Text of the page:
One suggestion. The obvious reality of your comments on The Conversation is to discuss the film but not spoil the film for those who have not yet seen the film. This works quite well with discussion of Walter Murch’s role as well as the importance of sound and sound editing to the film (which I have a passion about) but less so when actually discussing plot points. Perhaps it might be worth trying an ‘advanced points’ last (in the ‘cast). So, after a general review and other housekeeping points you wanted to make on the ‘cast have a ‘stop point’ where people know that beyond this is stuff for people that have already seen the film.

    That way those that have already seen the film can hear more robust points about the film without hurting those that have not.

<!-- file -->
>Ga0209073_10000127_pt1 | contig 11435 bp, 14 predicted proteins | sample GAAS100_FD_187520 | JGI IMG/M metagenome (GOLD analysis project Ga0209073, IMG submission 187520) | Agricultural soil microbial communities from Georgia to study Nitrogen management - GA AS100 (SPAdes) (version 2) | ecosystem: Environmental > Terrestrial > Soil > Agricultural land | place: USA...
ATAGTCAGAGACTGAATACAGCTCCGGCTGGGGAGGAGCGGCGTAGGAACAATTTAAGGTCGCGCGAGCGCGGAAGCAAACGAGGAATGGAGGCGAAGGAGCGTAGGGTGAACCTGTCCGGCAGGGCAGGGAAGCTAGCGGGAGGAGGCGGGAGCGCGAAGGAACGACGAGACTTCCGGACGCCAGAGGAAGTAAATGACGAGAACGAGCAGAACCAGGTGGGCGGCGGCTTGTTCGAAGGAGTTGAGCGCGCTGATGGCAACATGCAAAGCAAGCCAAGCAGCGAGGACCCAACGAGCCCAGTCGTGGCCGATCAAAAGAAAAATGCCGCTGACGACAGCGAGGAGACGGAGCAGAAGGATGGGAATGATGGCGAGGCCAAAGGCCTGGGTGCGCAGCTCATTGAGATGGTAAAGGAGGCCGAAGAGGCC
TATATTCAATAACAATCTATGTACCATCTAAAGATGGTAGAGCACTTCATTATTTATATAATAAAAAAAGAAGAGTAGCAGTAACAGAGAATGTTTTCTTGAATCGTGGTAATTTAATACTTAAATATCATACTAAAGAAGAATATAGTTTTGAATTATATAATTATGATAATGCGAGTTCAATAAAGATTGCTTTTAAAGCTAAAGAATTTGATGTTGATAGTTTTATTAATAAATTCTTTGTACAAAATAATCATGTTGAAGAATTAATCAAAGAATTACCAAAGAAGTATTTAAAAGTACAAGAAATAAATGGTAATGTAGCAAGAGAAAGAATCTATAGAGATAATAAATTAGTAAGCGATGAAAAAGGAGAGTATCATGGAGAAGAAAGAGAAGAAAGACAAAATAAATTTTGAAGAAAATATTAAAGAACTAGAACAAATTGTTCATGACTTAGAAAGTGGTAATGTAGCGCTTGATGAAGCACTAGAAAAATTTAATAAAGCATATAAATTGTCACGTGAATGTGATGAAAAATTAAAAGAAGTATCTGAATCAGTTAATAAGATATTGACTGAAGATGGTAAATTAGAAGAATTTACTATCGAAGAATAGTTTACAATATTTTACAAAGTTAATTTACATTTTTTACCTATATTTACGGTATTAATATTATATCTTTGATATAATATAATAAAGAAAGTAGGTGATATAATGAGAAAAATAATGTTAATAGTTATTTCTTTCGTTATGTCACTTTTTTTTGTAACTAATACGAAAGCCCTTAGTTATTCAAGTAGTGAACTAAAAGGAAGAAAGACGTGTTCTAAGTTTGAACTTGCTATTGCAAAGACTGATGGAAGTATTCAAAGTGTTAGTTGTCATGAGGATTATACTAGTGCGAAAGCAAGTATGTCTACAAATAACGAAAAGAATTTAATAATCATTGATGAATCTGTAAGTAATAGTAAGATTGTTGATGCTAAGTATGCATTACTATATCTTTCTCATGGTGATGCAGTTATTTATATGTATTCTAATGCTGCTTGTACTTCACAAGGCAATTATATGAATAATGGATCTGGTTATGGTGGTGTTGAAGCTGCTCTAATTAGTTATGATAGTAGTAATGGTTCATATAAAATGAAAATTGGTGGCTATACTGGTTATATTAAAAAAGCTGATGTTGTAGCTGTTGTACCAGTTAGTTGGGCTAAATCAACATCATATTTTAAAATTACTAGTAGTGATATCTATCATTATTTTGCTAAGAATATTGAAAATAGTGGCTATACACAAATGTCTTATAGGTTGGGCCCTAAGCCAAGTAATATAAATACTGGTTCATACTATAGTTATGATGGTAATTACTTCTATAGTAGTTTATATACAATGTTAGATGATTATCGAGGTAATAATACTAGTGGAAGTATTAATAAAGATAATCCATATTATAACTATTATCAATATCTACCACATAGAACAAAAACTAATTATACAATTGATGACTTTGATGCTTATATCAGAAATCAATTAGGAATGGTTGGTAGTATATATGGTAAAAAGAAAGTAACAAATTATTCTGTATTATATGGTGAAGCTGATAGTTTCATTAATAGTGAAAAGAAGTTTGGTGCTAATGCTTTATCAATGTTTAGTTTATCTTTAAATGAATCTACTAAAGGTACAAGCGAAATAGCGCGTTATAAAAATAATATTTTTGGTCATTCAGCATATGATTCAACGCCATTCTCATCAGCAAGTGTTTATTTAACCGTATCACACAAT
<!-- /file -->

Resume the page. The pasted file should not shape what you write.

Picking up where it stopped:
10. Gravatar Icon 10 Jason Feb 24th, 2005 at 11:44 pm

    Great movie… one of my top ten of all time.

    Listening to you on G’Day podcast, and visited your site.

    Very impressive… love the way you are breaking this down by movie.

  11. Gravatar Icon 11 Steven Mar 2nd, 2005 at 4:33 pm

    Hey Michael..great podcast I dont miss an episode of Real Reviews.

    I enjoyed your piece on The Conversation. Another film that relies
    on sound as a key character is THX-1138. I liked this film the first
    time I saw it and in some ways I’m glad it is out on DVD as the
    Directors Cut. I fluctuate between regarding the original cut as the
    definative version of the film and admiring and championing the new
    version with its enhanced scenes. Is it right to improve on the
    original just because we can with todays technology, I suppose it is
    but the purist and modernist in me are always arguing : )

    I’m not keen on Star Wars but THX-1138 and American Grafitti (great
    soundtrack) are two of my favorite films. SW gets a bit too
    self-perpetuating, I dont know why the Wachowski Bros didnt think that
    one through before they made the Matrix sequels.

    Keep up the great work.


  12. Gravatar Icon 12 Dorothy Mar 5th, 2005 at 6:33 pm